Lemongrass is a popular flavoring in Asian cooking, and the oil is commonly used as an air freshener in a diffuser or vaporizer along with geranium or bergamot oil. “Though there are over 50 varieties of lemongrass, not all are edible or ideal for medicinal purposes”- Cymbopogon citratus and Cymbopogom flexuosus are both popularly used for culinary applications and industrial applications such as perfumery4. Numbered research can be viewed in Mercola.com original article.
Lemongrass oil is also known for its ability to repel insects, such as mosquitoes and ants, due to its high citral and geraniol content.6 Spray it around your home, diffuse it or rub a diluted mixture on your skin.
Lemongrass oil’s refreshing scent makes it a valuable aromatherapeutic oil. Its clean and calming aroma helps relieve stress, anxiety, irritability and insomnia, and prevent drowsiness.7,8 Lemongrass oil can also help relax and tone your muscles, as well as relieve muscle pain, rheumatism, period cramps, stomachache, toothache, migraines and headaches.9,10 Here are some ways to use lemongrass oil:
- Make a refreshing foot bath. Add two drops to a bowl of warm water, and soak your feet for 10 minutes. If your feet are aching, add 2 tablespoons of Epsom salts.11
- Make a massage oil by mixing it with sweet almond oil.12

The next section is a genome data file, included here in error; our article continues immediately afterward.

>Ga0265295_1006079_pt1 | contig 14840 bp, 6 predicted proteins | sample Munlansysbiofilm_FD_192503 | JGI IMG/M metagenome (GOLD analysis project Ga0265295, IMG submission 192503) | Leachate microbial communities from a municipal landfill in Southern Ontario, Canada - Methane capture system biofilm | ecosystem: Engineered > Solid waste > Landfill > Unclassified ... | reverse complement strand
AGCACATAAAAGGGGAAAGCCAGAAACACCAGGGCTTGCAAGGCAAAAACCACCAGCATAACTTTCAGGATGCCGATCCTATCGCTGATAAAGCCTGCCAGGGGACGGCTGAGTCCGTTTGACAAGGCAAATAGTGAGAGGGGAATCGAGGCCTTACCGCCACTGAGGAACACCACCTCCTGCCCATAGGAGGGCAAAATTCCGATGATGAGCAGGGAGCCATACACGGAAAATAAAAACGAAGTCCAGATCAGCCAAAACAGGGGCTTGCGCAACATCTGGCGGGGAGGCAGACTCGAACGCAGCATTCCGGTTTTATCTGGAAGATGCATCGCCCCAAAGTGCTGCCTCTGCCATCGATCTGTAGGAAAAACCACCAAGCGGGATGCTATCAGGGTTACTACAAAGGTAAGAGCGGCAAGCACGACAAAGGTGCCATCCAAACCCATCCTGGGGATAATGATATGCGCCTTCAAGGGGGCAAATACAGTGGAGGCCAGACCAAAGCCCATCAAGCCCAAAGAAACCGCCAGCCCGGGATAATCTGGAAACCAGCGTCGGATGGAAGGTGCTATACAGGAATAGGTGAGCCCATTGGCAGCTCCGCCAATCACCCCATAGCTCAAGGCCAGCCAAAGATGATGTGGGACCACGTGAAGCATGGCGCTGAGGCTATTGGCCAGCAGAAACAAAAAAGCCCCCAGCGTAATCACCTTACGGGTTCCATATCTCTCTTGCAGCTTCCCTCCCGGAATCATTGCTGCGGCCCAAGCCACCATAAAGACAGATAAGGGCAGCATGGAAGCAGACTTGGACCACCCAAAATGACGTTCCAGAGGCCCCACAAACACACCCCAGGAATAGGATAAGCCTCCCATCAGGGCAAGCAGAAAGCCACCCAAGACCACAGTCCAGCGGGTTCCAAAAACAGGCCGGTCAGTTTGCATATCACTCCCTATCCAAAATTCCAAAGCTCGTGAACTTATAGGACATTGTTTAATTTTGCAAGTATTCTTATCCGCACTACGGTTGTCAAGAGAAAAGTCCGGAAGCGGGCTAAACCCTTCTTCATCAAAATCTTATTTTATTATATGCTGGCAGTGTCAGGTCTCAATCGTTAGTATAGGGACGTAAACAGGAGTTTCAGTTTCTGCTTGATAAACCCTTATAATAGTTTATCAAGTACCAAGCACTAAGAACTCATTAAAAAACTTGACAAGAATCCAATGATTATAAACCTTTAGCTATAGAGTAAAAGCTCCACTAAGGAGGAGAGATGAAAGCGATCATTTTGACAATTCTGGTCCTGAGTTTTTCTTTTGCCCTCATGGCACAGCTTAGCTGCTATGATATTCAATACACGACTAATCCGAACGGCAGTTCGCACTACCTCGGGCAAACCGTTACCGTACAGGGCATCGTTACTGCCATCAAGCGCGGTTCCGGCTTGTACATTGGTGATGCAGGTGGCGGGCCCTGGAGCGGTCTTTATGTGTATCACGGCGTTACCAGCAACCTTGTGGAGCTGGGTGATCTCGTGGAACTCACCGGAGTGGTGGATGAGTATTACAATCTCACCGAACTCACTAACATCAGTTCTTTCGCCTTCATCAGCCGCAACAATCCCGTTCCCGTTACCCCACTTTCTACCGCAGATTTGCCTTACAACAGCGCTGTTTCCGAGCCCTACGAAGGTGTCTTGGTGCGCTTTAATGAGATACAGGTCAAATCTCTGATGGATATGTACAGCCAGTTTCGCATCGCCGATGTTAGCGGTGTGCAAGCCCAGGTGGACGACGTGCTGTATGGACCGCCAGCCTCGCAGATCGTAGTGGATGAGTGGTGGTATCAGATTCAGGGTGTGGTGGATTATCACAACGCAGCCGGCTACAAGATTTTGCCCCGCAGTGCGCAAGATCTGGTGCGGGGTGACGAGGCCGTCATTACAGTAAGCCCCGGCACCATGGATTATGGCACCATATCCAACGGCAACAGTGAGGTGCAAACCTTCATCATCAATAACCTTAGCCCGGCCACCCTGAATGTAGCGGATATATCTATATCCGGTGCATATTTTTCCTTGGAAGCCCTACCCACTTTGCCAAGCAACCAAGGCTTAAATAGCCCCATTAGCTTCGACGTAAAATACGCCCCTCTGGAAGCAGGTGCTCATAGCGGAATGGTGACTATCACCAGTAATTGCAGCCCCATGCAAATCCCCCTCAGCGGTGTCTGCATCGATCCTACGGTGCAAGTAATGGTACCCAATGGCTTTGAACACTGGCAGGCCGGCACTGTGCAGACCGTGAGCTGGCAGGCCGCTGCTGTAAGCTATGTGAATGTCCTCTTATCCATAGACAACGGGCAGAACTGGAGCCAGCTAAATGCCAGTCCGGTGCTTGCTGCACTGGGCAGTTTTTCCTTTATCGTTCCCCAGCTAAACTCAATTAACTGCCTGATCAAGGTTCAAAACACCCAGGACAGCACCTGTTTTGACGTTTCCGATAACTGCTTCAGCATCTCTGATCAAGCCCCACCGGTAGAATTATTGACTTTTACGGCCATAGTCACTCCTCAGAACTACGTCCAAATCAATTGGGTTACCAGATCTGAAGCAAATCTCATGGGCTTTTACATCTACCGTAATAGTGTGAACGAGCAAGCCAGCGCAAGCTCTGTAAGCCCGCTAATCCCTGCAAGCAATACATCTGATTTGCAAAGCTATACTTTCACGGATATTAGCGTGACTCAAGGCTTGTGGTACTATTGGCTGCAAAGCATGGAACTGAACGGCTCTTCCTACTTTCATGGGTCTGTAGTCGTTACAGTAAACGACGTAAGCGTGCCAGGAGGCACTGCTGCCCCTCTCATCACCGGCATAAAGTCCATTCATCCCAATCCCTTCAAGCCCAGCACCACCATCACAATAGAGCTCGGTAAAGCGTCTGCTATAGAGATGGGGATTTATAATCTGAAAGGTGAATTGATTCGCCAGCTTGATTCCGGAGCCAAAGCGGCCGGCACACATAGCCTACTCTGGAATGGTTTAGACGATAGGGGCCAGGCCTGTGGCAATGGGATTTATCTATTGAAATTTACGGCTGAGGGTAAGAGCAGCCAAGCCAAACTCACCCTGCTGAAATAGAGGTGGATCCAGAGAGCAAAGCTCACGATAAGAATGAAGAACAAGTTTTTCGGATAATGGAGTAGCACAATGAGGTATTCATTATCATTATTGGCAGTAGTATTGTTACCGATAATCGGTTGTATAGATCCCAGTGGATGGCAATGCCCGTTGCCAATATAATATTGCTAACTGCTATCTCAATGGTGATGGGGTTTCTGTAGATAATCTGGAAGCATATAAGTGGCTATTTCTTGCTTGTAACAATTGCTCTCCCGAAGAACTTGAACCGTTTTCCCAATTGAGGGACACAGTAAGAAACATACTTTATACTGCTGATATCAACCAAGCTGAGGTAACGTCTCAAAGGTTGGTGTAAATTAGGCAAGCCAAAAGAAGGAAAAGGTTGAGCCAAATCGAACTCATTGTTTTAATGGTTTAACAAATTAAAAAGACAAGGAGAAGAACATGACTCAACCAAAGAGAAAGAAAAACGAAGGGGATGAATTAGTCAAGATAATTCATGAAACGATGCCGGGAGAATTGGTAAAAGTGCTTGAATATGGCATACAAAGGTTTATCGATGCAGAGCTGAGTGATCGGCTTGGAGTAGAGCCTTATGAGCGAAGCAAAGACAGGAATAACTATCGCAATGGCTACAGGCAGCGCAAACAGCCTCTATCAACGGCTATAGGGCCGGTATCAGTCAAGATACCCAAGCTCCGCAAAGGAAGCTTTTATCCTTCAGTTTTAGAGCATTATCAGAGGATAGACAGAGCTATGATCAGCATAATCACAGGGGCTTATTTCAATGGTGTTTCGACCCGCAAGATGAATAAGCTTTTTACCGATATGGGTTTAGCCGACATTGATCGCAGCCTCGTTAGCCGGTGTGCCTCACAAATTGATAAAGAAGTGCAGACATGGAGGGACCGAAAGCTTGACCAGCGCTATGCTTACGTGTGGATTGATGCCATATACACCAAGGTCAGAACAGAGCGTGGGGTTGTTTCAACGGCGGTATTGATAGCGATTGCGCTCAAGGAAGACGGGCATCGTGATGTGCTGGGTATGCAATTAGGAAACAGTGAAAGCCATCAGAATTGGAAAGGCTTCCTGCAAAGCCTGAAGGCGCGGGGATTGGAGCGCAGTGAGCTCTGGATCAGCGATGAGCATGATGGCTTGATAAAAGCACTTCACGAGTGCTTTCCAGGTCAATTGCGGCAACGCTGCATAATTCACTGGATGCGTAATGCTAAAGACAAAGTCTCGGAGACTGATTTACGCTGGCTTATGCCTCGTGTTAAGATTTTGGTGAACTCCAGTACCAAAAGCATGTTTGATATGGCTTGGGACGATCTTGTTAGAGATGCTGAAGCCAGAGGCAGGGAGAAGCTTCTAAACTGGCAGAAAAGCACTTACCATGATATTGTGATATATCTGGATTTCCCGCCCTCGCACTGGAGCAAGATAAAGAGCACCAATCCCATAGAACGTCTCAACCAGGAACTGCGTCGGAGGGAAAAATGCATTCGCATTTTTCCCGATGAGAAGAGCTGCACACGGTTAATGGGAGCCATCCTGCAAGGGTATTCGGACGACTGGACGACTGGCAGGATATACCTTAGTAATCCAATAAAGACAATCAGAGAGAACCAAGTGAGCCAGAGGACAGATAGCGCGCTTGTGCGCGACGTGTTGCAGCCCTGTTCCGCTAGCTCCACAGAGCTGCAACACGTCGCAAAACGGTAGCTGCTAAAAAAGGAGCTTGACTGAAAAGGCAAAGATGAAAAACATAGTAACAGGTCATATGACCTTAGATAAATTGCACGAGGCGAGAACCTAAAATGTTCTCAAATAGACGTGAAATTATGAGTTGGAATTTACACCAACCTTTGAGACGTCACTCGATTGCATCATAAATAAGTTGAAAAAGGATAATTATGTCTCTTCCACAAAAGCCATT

- Kill your dog’s fleas and lice by spraying diluted lemongrass oil all over his coat. You can also soak his collar in it, add it to his final rinse after shampooing, or spray it on his bedding.13 Do not use lemongrass oil on your cat, however, as it can be very toxic to felines, and even cause liver damage to them over a period of time.
- Blend it into your favorite bath products or add it to your bath water.
Composition of Lemongrass Oil – Lemongrass oil’s main compounds include are geranyl acetate, geraniol, myrcene, nerol, myrcene, citronellal, terpineol, methyl heptenone, terpineol, dipentene, geraniol, neral, farnesol, limonene, and citral and farnesol.14 These are known to have antifungal, antiseptic, insecticidal and counterirritant properties.15,16
Citral is known for its antimicrobial effects, and can help kill or suppress the growth of bacteria and fungi. It’s said that lemongrass oil’s quality is generally determined by its citral content.17 Limonene, another one of lemongrass’ beneficial compounds, is known for helping reduce inflammation and kill bacteria.18,19
Is Lemongrass Oil Safe? – Lemongrass oil is generally safe as long as it is used in small quantities (it is one of the strongest-smelling oils in aromatherapy) and properly blended with a carrier oil. Undiluted lemongrass can actually burn and injure your skin due to its high citral content, so it’s best to mix it with a carrier oil like olive or coconut oil.29 I advise doing a patch test before applying lemongrass oil on your skin, to see if you have any adverse reactions to this essential oil.
Skin irritation, discomfort, rashes and a burning sensation are some topical side effects experienced by people with sensitivity to lemongrass oil. Using the oil may also lead to lowered blood glucose, and may have contraindications for people who are taking oral diabetes drugs or anti-hypertensive medications, as well as those who are diabetic and hypoglycemic. I do not recommend children, pregnant women or nursing moms to use lemongrass oil orally. Those with liver or kidney disease and other health conditions should also consult their physician before using lemongrass oil.